FROM JUDGMENT ENTERED IN THE COURT OF COMMON PLEAS COUNTY OF
LORAIN, OHIO CASE No. 17CR095509
D. TOTH, ATTORNEY AT LAW, FOR APPELLANT.
P. WILL, PROSECUTING ATTORNEY, AND LINDSEY C. POPROCKI,
ASSISTANT PROSECUTING ATTORNEY, FOR APPELLEE.
DECISION AND JOURNAL ENTRY
S. CALLAHAN Judge.
Defendant-Appellant, Devonte Randleman, appeals from his
convictions in the Lorain County Court of Common Pleas. This
Someone shot S.D. four times after he came home in the middle
of the night. The police discovered his body lying in his
driveway along with a pair of sunglasses and an iPhone.
Because his apartment had been ransacked, the police surmised
that a burglary had been in progress when S.D. unexpectedly
returned home. An anonymous tip led them to Mr. Randleman,
and evidence found at the scene also pointed toward his
involvement. Forensic testing of the sunglasses and iPhone
detected Mr. Randleman's DNA on those items.
Additionally, his DNA was detected on a loaded firearm the
police found lying on a dresser inside S.D.'s apartment.
The iPhone was registered to Mr. Randleman's girlfriend
and used by Mr. Randleman. The police discovered that someone
remotely wiped the phone and restored it to its factory
settings a little over two hours after the murder. They also
discovered that, later that same day, Mr. Randleman purchased
a new cell phone.
A grand jury indicted Mr. Randleman on one count of
aggravated murder; one count of murder; one count of felony
murder; two counts of aggravated robbery, charged under
alternative subsections; two counts of aggravated burglary,
charged under alternative subsections; two counts of
felonious assault, charged under alternative subsections; one
count of tampering with evidence; one count of having a
weapon under disability; and numerous firearm specifications.
The matter proceeded to trial, and a jury found Mr. Randleman
guilty on all counts. The trial court then sentenced him to a
total of 33 years to life in prison.
Mr. Randleman now appeals from his convictions and raises
three assignments of error for review. For ease of analysis,
this Court rearranges his assignments of error.
OF ERROR NO. 2
STATE OF OHIO VIOLATED THE DUE PROCESS CLAUSE OF THE
FOURTEENTH AMENDMENT, AND BATSON V. KENTUCKY, WHEN THE
PROSECUTOR EXCUSED THE ONLY AFRICAN AMERICAN JUROR FOR BEING
"DISHONEST" WHEN HE ONLY DISCLOSED A CRIMINAL
CONVICTION THROUGH A JURY QUESTIONNAIRE AND NOT AFFIRMATIVELY
DURING VOIR DIRE.
In his second assignment of error, Mr. Randleman argues that
his due process rights were violated when the trial court
allowed the State to strike Juror Number 5, the only member
of the jury pool who was an African American. Upon review,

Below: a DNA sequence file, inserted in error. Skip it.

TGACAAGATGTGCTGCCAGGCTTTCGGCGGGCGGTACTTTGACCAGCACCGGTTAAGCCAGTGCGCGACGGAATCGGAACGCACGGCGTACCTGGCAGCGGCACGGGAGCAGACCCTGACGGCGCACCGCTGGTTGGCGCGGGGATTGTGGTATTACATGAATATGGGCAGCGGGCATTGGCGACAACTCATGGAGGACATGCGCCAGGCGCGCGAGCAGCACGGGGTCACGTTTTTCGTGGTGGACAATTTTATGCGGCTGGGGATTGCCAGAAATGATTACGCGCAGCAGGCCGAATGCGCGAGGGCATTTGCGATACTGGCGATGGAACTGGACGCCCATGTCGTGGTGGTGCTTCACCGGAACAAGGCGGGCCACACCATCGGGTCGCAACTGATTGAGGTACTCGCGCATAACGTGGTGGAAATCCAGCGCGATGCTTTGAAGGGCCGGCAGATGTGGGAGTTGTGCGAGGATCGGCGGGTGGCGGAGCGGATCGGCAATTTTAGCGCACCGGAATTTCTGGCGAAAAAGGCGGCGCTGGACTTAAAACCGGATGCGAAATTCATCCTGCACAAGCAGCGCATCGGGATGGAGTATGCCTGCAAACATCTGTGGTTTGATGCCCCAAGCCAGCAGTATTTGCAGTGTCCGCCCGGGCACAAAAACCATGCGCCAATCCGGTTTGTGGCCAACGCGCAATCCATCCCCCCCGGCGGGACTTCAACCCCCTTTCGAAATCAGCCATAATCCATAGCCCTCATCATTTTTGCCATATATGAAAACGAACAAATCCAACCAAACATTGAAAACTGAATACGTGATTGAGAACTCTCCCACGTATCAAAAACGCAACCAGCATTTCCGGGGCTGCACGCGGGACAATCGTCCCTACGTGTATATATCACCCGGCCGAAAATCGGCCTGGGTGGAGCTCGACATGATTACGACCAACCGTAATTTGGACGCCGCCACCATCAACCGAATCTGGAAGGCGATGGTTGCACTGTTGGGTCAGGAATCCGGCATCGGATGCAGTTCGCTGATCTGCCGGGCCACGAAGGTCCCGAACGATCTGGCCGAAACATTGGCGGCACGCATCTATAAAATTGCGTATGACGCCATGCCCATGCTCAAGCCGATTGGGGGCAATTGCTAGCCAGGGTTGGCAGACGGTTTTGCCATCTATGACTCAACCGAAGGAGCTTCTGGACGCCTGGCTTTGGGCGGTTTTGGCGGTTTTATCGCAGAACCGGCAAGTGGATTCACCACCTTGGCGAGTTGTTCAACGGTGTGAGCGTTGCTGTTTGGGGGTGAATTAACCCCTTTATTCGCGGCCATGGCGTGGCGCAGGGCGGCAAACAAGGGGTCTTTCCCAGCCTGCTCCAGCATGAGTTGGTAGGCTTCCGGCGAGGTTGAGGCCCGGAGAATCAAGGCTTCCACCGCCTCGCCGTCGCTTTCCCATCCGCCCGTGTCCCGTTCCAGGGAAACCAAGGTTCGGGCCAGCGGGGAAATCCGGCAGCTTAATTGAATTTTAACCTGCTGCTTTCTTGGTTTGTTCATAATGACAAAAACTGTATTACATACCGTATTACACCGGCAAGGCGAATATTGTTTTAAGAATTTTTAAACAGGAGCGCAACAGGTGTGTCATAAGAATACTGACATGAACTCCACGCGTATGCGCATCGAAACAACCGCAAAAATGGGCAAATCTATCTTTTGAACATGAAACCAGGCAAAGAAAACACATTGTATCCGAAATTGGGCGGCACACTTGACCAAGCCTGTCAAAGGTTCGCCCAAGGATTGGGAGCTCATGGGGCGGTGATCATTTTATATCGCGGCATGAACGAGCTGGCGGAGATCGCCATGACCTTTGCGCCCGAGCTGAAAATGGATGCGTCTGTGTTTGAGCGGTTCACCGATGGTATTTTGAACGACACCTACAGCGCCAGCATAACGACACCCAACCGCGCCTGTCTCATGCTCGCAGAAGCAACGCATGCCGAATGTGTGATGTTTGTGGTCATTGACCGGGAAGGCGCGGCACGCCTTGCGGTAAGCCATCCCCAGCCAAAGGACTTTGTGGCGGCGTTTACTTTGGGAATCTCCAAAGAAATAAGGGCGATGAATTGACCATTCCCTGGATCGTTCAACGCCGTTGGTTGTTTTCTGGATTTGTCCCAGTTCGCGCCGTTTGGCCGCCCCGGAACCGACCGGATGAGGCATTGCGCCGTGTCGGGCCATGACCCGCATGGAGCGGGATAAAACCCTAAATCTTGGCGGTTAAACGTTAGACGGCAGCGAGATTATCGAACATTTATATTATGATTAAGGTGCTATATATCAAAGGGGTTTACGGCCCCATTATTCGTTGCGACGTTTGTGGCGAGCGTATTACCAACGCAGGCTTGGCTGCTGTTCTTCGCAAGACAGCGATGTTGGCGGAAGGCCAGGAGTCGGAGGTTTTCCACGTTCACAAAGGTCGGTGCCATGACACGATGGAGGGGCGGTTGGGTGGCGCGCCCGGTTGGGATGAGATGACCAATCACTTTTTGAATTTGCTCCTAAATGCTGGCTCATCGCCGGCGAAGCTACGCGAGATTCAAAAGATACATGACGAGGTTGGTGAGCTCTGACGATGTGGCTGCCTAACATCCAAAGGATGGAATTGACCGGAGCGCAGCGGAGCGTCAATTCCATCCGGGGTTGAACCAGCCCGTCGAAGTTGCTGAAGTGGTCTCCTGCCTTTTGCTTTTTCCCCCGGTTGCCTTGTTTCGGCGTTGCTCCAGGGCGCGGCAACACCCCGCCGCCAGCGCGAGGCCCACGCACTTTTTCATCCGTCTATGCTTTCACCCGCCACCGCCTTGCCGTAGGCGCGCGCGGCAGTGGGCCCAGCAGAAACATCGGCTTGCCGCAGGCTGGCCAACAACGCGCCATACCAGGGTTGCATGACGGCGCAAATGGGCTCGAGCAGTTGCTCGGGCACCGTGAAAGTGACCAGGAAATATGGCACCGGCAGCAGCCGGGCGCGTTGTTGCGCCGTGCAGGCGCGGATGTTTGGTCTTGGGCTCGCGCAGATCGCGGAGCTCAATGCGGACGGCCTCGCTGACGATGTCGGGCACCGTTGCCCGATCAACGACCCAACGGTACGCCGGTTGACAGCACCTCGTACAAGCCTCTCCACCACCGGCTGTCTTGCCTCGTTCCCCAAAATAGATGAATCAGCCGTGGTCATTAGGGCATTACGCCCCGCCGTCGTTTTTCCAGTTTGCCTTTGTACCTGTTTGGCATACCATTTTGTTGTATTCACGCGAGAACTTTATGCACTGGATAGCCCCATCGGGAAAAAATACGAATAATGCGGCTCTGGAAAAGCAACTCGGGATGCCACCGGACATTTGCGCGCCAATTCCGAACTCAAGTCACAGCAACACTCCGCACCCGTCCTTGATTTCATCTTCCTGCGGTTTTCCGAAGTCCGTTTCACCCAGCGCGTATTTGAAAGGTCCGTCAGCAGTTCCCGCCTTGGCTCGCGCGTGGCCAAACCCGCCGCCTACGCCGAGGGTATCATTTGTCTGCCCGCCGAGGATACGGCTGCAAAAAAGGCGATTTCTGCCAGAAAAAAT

this Court rejects his argument.
"The Equal Protection Clause of the United States
Constitution prohibits deliberate discrimination based on
race by a prosecutor in his exercise of peremptory
challenges." State v. Campbell 9th Dist. Summit
No. 24668, 2010-Ohio-2573, ¶ 33, citing Batson v.
Kentucky, 476 U.S. 79, 89 (1986). "'A court
adjudicates a Batson claim in three
steps.'" State v. Were, 118 Ohio St.3d 448,
2008-Ohio-2762, ¶ 61, quoting State v. Murphy,
91 Ohio St.3d 516, 528 (2001).
In the first step, a defendant must make a prima facie
showing that the [S]tate has exercised a peremptory challenge
on the basis of race. Once the prima facie showing has been
made, the State must offer a basis for striking the
prospective juror that is race-neutral. Finally, the trial
court must consider the parties' positions to determine
whether the defendant has demonstrated purposeful
(Internal citations omitted.) State v. Jackson, 9th
Dist. Summit No. 27739, 2017-Ohio-278, ¶ 6. The final
step directs the court to examine the State's
race-neutral explanation "'in context to ensure
[its] reason is not merely pretextual.'" State
v. Pickens, 141 Ohio St.3d 462, 2014-Ohio- 5445, ¶
63, quoting State v. Frazier, 115 Ohio St.3d 139,
2007-Ohio-5048, ¶ 65. The court "must 'assess
the plausibility' of the prosecutor's reason for
striking the juror 'in light of all evidence with a
bearing on it.'" Pickens at ¶ 63,
quoting Miller-El v. Dretke, 545 U.S. 231, 252
(2005). "The conclusion of the trial court that the
[S]tate did not possess discriminatory intent in the exercise
of its peremptory challenges will not be reversed on appeal
absent a determination that it was clearly erroneous."
State v. Hernandez, 63 Ohio St.3d 577, 583 (1992).
During voir dire, the prosecutor asked the prospective jurors
whether any of them, their family members, or their friends
had ever been "accused or convicted of a crime."
Two prospective jurors responded, and the prosecutor asked
those jurors about their experiences and whether those
experiences would affect their impartiality. The prosecutor
then asked the jury pool: "Anyone else? Someone? Anyone
else? Here? Anyone?" Because no one else responded, the
prosecutor changed topics. Later during voir dire, however, a
third prospective juror asked to return to the
prosecutor's question and discuss the matter in private.
After she did so, a fourth prospective juror ...